CODE OF CONDUCT
People taking improv classes are often nervous and are placing themselves in the trust of the teacher for the time they are there. We often don’t know our classmates very well and we can feel vulnerable.
It can help if everyone in the class is following the same set of guidelines for behaviour within the community of the class. For this reason, The Ministry have a code of conduct to ensure that classes are enjoyable, creatively fulfilling, and safe for everyone involved.
CODE OF CONDUCT
You will hear the phrase ‘Yes And’, which is a core concept of improvisation meaning the acceptance and building of another person’s idea. However, you are not obliged to go along with what another person says if what they offer is dangerous, inappropriate or makes you feel uncomfortable.
You are always free to stop doing something that makes you feel uncomfortable, regardless of if you are on stage, doing a scene in front of your class, or in a small group.
Taking time out from an exercise because you need space for whatever reason is fine and you are always welcome back into the class provided you follow the code of conduct. There is only one teacher so they are unlikely to be able to check up on you in that moment, but they might do so when there is a break.
Remember, your values are not the same as others’. Assume your classmate or stage partner would rather NOT be touched unless they have explicitly consented. You can check with them before a scene or exercise if they are OK with things like hugging and handholding, but also remember this might place them in a difficult position of feeling they need to say yes at that time.
Do not touch sexual or erogenous areas under any circumstances.
Respect physical boundaries and do not do anything that might endanger or hurt another person, such as climb on people’s backs, slap, or pull them.
Do not act verbally or physically aggressive towards another person in the class.
Sometimes you might play a villain or morally repugnant person, but it will be very clear this is in scene and is rare in a beginners or intermediate class, where the atmosphere is jovial and light.
Please remember that if we have explored the views of a particular character, it doesn’t mean that your classmate holds those views in real life. If someone has played your wife/husband/significant other in a scene, they are not actually in love with you and they are not obliged to pay you lots of attention in real life.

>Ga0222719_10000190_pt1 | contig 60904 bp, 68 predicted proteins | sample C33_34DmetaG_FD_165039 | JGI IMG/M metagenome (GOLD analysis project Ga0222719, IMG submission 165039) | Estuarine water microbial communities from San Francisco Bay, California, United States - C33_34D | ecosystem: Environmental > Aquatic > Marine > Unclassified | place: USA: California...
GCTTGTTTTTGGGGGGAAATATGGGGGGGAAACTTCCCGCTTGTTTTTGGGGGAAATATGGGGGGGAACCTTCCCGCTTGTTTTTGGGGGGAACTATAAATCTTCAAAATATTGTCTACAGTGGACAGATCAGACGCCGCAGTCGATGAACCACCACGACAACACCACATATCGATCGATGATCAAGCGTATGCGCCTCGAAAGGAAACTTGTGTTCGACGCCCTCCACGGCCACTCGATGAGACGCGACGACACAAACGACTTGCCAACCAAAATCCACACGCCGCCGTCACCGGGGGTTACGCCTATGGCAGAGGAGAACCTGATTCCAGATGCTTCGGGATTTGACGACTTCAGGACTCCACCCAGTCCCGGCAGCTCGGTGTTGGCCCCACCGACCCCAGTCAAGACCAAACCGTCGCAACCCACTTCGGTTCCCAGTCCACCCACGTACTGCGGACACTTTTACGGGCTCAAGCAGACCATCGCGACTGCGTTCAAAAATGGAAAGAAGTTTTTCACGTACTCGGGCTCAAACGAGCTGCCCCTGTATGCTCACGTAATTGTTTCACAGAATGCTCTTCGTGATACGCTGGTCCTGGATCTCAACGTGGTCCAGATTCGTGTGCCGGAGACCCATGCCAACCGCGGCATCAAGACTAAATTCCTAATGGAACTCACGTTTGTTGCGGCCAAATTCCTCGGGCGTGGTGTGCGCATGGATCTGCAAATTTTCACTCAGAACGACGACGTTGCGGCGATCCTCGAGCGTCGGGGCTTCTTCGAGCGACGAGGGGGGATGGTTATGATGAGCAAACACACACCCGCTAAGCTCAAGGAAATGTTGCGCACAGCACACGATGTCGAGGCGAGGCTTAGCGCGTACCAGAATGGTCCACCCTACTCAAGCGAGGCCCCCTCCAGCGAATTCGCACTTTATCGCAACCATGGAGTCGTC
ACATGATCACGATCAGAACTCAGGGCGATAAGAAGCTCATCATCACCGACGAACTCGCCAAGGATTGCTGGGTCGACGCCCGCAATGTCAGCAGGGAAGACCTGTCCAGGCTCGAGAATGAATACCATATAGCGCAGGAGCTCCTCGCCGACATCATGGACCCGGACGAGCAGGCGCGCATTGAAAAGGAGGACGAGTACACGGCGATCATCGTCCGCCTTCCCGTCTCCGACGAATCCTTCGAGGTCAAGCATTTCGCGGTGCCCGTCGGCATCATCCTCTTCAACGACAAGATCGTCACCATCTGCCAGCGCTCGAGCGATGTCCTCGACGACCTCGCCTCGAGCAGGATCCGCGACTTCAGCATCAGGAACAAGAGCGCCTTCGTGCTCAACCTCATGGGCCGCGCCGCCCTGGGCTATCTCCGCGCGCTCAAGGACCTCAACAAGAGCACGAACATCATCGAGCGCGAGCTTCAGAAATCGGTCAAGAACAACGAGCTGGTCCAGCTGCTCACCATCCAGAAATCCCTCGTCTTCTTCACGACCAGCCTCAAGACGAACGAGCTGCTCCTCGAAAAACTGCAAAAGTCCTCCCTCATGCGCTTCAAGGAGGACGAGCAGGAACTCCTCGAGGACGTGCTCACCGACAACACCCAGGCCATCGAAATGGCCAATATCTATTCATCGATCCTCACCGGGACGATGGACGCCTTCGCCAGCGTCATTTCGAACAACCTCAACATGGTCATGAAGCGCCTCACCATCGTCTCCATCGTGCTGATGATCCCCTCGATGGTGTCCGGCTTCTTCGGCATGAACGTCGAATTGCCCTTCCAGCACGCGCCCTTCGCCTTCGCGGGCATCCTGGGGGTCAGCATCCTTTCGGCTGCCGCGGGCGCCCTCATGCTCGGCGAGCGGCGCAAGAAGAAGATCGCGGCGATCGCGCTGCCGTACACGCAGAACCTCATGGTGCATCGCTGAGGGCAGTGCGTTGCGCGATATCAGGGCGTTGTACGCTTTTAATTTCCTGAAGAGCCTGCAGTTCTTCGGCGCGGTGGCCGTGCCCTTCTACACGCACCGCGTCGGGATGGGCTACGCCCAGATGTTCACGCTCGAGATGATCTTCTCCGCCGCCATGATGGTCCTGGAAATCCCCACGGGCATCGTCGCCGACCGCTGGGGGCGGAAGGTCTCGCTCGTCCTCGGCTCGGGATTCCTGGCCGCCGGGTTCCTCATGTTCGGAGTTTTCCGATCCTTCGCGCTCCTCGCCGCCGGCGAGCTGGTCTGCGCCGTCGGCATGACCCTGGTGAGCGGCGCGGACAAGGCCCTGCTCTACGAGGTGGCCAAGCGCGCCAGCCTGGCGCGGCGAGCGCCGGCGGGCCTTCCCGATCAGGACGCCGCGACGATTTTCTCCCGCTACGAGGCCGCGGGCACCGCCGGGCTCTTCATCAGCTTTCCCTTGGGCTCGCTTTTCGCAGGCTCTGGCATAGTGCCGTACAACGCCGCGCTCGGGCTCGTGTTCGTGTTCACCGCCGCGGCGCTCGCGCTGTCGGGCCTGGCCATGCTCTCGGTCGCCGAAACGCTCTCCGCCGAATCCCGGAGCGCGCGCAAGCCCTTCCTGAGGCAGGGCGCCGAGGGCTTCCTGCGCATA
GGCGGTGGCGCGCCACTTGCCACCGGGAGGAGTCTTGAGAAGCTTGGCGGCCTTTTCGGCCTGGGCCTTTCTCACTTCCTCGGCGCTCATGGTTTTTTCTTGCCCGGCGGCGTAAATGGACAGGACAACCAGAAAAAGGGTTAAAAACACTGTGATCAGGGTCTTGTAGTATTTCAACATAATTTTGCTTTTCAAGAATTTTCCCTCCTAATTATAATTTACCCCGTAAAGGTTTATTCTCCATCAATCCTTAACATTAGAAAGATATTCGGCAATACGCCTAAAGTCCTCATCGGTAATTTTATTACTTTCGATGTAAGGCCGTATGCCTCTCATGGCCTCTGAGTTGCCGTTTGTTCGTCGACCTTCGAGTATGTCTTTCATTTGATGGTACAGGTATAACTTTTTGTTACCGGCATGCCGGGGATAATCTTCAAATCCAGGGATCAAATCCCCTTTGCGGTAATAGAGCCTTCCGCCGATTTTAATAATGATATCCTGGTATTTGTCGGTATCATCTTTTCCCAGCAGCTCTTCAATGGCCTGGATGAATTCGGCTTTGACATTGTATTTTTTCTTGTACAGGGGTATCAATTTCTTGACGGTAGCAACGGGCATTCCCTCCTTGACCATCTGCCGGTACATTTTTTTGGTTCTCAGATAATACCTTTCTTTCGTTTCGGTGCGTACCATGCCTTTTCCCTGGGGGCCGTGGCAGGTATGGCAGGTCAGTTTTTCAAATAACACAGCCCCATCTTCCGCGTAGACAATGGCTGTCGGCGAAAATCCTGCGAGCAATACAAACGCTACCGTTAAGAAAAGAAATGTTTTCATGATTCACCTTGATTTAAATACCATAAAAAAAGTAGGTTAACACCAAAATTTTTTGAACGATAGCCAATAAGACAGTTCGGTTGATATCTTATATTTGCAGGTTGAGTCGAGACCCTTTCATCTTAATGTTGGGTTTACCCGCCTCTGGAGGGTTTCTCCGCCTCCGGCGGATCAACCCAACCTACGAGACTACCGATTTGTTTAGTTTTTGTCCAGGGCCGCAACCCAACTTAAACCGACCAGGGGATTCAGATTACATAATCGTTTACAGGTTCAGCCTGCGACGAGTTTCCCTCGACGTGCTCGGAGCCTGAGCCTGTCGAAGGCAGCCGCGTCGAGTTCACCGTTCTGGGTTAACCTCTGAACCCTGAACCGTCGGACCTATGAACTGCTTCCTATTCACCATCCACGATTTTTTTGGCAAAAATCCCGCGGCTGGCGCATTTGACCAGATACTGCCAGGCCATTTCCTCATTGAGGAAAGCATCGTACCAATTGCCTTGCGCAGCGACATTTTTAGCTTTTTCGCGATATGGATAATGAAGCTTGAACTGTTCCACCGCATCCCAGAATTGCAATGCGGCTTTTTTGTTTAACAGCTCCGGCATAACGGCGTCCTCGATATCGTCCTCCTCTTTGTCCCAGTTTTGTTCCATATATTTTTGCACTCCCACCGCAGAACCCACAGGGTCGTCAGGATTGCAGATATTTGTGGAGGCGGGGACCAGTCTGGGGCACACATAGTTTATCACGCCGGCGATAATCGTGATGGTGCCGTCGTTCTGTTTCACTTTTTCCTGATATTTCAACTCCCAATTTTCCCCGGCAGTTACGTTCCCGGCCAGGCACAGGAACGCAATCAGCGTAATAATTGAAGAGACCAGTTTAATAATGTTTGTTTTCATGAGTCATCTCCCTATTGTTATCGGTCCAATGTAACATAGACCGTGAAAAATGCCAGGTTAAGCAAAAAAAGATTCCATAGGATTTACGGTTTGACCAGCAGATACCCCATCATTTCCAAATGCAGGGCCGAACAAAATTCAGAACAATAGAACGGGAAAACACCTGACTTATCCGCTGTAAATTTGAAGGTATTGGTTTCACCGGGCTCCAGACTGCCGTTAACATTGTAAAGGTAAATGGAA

Scenes with groping, simulated sex, abuse, or sexual aggression are not appropriate in these classes.
We all have different life experiences and things that make us upset. In a beginners or intermediate class, we are probably at the social level of a work colleague. It’s polite to keep things moderate in terms of political views and stay clear of common triggers such as suicide and domestic abuse.
In advanced or specialist classes, we might explore characters with prejudiced viewpoints and that is fine if the scene is treated with emotional intelligence. We would discourage (and don’t coach) playing characters with a prejudiced viewpoint for a punchline, especially if the laughs are at the expense of a victimised group (‘punching down’.)
LATENESS AND HOUSEKEEPING
Please be on time for your class, warm-ups are part of the class bonding and prepare you for the session – they are also super-fun!
If you cannot make a class, or you will be late, let the teacher know, as this means it’s easier to plan the session and your classmates can fully benefit from the lesson.
Please refrain from using your mobile phone in lessons unless you need it for a good reason such as note-taking or childcare. If that is the case, please let your teacher know so they don’t think you are being rude.
Carla is teaching this course. If you have a difficulty or problem, please approach Carla in the first instance, and Carla will try and resolve it swiftly. However, The Ministry are a company, and as such, if you feel uncomfortable approaching Carla, you can contact either Mark (male) or Erica (female) in confidence.